All-rounder Kieron Pollard has now been granted a No-Objection Certificate to play in the T20 Challenge, two days after he had not been given one.
WICB chief executive Michael Muirhead made the controversial move to levy a 20% contract fee for any West Indian player who wanted to play in an overseas league.
Pollard was told he would not be granted the NOC until the WICB had received ‘acceptance of our position’ from the various boards which feature Caribbean players in their domestic T20 tournaments.’
The West Indies international, who signed a two-year contract with the Cape Cobras, was scheduled to leave for South Africa on Tuesday, with the tournament set to get underway on Saturday.
According to ESPNCricinfo.com, Muirhead said the board had not intended to completely deny the NOC and had apologised for the delay.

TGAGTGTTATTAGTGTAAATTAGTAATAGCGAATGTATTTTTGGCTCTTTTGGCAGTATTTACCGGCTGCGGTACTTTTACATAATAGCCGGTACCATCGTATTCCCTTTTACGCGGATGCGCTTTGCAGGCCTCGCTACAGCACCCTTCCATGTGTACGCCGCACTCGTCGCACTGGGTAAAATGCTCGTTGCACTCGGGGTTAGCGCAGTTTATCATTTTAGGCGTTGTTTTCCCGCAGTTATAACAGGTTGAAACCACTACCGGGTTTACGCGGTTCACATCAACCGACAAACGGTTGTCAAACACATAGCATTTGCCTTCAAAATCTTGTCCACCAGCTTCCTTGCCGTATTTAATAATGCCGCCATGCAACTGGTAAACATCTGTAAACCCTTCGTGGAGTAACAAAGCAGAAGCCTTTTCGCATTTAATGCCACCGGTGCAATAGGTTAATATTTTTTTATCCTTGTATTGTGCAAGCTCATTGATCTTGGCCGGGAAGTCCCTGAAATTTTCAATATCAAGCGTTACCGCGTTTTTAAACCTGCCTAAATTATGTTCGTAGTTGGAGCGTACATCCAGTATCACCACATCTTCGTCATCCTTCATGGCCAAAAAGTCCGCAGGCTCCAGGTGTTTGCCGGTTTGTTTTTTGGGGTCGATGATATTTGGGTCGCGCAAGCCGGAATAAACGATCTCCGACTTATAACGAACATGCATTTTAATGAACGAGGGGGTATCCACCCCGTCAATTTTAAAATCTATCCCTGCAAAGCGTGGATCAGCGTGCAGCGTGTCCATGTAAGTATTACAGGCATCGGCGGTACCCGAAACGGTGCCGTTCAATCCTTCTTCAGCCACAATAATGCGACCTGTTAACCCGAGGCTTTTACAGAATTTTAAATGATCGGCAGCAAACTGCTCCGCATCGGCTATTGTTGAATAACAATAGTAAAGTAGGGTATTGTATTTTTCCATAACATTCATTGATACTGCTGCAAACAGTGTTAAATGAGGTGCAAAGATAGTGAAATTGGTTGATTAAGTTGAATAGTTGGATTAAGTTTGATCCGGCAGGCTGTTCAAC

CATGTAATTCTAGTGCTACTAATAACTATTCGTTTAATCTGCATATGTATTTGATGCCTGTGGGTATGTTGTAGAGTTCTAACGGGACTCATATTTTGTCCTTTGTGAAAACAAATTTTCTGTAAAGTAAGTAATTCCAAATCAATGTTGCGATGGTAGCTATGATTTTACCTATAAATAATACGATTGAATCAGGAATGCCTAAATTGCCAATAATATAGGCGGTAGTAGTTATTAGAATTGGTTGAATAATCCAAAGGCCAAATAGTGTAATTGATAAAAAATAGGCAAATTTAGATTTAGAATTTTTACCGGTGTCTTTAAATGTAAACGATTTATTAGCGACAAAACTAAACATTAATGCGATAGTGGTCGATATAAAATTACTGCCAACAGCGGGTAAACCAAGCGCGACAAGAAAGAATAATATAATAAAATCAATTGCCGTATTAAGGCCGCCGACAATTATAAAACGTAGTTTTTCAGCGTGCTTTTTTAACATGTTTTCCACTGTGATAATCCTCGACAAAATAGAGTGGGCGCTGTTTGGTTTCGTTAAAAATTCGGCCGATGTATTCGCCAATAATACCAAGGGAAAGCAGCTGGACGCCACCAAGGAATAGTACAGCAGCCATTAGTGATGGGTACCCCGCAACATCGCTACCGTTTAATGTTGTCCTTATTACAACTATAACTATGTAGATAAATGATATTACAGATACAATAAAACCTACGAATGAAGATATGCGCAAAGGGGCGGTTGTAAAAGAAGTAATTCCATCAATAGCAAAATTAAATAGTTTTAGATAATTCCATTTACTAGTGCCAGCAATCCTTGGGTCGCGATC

‘That is what we said in our letter to Mr Pollard,” Muirhead said. ‘We apologise for the delay because we usually do it quite quickly, but we were awaiting some response from the cricket boards.’
In the first letter to Pollard, Muirhead said he could not be granted the NOC until the overseas boards responded. ‘This morning we got some responses and we have agreed to continue to discussions,’ he said. ‘They are not in total agreement. But in principle they understand that everything is on the table and we now have their attention. We thought prudent hence to grant all NOCs that were pending.’
Chairman of FICA and SACA CEO, Tony Irish, voiced his concerns about the whole issue, saying that the move is arbitrary and unjustified, given that Pollard is not even contracted to the WICB, having been controversially dropped for the tri-series in Zimbabwe, scheduled for later this month
‘We have made it very clear to all the boards that any restrictions placed on players are likely to constitute restraint of trade and there challengeable legally,’ Irish said. ‘In the case of Kieron, he is not even contracted by the WICB. Therefore their attempt to levy 20% in exchange for the NOC effectively imposes a restriction on freedom of movement.’
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